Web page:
The directional sounds were sprinkled around the scenes and the playbacks were triggered by the gaze-over interaction. Although the GvrAudioSource was incompetent for the ambience sounds in our project, it was suitable for directional sound effects spreading out in the virtual world. Generally there was an empty object in the scene representing the audio source, and an event trigger that decided when the playback should be started. The event trigger could be attached to the object holding the audio source, or separated from it. An advantage of the last approach was that we can have the user looking at one direction but triggering sound from another direction. Also, the object serving as a trigger can be set inactive, its collider can be disabled, or the event trigger component can be disabled after the crosshair exited the colliding zone. This would guarantee the audio would be played only once. In the spatial audio demo in July, the reticle grew immediately after hitting an audio object. In the later build, I disabled the reticle when it entered the colliding zone, and enabled it again upon exit. This wouldn’t affect the interaction between the GvrReticle and the UI markers somewhere else in the scene. As the crosshair stayed unchanged after the collision with audio objects, users needed to explore the soundscapes without the aid of visual cues. 

Another issue was that I needed to be careful with the UI canvas or other game objects that might block the ray-casting from the camera on the audio triggers in the scene. After Enda changed the projection meshes from sphere to octahedron, many audio triggers was laid outside the projected mesh and the transform coordinates needed to be tweaked again. The audio design for each location also changed as more multimedia contents were brought into Unity. For instance, if Enda put an movie clip at the back of the user, I would place an audio trigger at a location that cannot be neglected, such as the area near the forward navigation marker, and to draw attention with directional sound to the position where the movie clip was placed.

GoogleVR, FB360 Rendering SDK (TwoBigEars’s 3Dception)and Compatibility Issue in Unity

In the last week of August, I started to consider implementing the ambience surround sounds with the newly release GvrAudioSoundfield APIs or another third-party plugin for Unity. 3Dception has been highly praised before the company Two Big Ears was acquired by Facebook recently. I had a false impression from the official website that the Two Big Ears ceased support to the Unity plugin. It turned out that the rendering engine was incorporated into the FB360 Rendering SDK, which was free for download. I tried both the FB360 rendering engine (henceforth TwoBigEars rendering engine for the sake of brevity), and the GvrAudioSoundfield APIs.

Here is a brief comparison between the GvrAudioSoundfield in Google VR SDK for Unity and the TwoBigEars rendering engine in FB360 in terms of sound quality, supported audio formats and the ease of use.

The GvrAudioSoundfield, as part of the Google VR SDK for Unity, tends to attenuate the sound levels, and developer had to turned up the Gain from the inspector to have louder surround sounds. But the average sound levels of GvrAudioSoundfield were higher than the GvrAudioSource. The TwoBigEars rendering engine tends to raise the sound to the highest possible levels and let the developer to scale it down in the range between 0 and 1.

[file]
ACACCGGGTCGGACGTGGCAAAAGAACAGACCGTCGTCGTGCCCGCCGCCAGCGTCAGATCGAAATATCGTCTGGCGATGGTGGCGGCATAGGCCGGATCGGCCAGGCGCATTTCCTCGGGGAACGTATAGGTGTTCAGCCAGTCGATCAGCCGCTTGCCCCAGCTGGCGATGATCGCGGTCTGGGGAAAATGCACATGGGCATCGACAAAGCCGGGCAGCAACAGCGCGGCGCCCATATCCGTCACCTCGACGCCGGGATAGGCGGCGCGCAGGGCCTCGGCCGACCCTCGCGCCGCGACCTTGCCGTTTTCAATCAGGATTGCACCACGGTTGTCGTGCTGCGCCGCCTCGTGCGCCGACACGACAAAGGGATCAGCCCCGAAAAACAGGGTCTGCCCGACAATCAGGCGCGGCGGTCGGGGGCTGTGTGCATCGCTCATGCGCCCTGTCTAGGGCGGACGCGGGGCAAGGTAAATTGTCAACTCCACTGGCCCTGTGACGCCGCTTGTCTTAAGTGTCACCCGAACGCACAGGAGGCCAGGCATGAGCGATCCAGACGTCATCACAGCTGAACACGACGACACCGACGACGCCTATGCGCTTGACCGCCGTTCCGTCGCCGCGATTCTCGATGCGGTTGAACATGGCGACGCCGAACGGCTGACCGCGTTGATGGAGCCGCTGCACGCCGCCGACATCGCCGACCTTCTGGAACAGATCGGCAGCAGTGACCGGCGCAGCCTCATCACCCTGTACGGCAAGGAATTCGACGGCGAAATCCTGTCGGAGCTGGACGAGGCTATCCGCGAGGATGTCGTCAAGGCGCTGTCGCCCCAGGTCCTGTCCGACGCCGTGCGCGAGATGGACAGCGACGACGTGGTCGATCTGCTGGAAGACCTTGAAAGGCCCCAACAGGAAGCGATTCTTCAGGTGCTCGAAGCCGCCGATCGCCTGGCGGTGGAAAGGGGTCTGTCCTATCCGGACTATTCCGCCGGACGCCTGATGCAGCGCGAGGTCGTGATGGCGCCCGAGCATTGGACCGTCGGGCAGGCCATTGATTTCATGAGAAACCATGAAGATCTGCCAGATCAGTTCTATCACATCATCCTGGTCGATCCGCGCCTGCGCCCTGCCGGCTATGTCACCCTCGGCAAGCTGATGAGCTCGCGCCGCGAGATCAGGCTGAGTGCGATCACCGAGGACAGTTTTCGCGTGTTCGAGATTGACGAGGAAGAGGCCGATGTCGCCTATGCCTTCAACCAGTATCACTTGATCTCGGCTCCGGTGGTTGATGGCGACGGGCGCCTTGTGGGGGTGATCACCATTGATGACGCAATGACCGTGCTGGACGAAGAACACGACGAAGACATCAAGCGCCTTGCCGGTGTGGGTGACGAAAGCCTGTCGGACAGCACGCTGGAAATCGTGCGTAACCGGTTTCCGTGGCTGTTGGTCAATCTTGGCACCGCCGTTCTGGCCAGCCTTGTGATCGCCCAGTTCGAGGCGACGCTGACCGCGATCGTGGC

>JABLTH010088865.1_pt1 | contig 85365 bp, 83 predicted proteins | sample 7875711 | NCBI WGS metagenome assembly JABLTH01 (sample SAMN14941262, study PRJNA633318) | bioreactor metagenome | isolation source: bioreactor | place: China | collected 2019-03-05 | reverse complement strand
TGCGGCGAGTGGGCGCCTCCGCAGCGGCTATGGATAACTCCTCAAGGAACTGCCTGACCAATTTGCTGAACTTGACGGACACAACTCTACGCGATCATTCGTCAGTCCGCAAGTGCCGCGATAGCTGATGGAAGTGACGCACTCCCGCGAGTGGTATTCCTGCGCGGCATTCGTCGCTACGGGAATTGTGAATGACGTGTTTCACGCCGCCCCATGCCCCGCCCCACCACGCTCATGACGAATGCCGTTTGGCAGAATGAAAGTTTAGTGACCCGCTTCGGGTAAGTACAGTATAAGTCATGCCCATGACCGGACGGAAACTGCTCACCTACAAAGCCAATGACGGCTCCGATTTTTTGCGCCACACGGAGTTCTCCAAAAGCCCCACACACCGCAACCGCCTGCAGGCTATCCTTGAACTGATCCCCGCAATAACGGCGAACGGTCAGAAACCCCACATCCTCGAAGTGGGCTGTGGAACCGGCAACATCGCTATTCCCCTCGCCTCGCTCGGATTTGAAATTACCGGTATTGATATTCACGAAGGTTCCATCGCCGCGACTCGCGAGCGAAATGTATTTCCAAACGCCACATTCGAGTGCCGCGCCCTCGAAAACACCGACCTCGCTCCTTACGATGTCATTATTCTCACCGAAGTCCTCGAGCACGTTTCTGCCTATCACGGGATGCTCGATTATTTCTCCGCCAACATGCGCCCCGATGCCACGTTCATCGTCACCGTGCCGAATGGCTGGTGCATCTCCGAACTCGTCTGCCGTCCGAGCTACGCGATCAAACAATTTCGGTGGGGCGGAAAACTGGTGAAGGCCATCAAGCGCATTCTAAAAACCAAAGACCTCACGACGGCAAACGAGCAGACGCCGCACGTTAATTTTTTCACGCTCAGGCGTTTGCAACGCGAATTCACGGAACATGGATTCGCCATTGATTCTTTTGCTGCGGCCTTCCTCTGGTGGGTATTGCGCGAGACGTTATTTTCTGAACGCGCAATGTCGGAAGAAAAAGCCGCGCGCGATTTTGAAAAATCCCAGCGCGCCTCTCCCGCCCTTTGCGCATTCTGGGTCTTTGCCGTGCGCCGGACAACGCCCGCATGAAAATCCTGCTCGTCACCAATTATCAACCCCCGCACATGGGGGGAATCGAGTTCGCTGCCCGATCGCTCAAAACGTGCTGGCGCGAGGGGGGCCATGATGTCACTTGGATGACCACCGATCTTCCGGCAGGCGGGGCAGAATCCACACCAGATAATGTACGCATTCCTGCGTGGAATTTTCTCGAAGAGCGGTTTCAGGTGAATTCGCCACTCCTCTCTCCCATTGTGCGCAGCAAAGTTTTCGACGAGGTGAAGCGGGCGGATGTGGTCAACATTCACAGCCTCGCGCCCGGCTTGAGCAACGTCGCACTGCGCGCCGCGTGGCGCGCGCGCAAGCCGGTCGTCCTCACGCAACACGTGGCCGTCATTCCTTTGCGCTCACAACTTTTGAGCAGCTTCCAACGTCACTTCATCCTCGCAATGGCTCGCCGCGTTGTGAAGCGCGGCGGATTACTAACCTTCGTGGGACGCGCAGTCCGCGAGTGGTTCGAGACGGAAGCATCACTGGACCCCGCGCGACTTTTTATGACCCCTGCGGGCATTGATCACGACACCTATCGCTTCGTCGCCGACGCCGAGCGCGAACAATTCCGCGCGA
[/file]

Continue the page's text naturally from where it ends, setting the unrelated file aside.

The GvrAudioSoundfield have support for mono, stereo and the ambiX B-format audio which has 4 channels in one track. One can simply drag and drop two audios in the Unity inspector and the Google VR SDK would render them with head tracking data.

The TwoBigEars rendering SDK requires encoding in the custom *.tbe format, B-format (FuMa), B-format (ambiX) or quad-binaural format before decoding and rendering the audios in Unity. It has indirect support for the traditional mono, stereo audios in popular DAWs such as Reaper and Pro Tool through a rebranded spatialiser plugin. In Reaper, sound designers can use the FB360 plugin to spatialise mono or stereo sound tracks, and rendered the master 3D track into an 8-channel audio file in Reaper. The 8-channel audio would be encoded in the FB360 encoder before bringing it to Unity. I tried the customised *.tbe encoding and decoded the audio in Unity. The spatialisation was slightly better the GvrAudioSoundfield. However, it has more softwares involved, and the TwoBigEars audio engine in the FB360 rendering SDK only had a few playback parameters exposed in the Unity inspector. The TBE rendering engine doesn’t even provide a loop function in the inspector, and I had to write a simple C# script for looping an audio asset with the TBE rendering engine. The TBE APIs could be queried in C#, but the amount of exposed APIs was limited. In short, the GvrAudioSoundfield has a more easy-to-use interface in Unity while the TwoBigEars has better quality in audio rendering.

Last but not least, the Google VR SDK cannot work together with the FB360 rendering engine in the same project. They both works well with the native audio engine in Unity. Considering all the directional sounds in Unity used the Google VR SDK, it would be a large amount of work to migrate the directional sounds to the TwoBigEars rendering engine. Due to the time limits, Enda and I decided to leave the ambience rendering to Unity’s native audio engine, while sticking with the GvrAudioSource for the directional sound effects in Unity.

Sample ambience soundtrack playback in Reaper

Soundtrack encoded with FB360 Encoder and decoded with FB360 Rendering SDK (TwoBigEars’ TBSpatDecoder) in Unity

Soundtrack playback with Audio Source in Unity

Soundtrack playback with Google VR SDK’s GvrAudioSoundfield

Soundtrack playback with Google VR SDK’s GvrAudioSource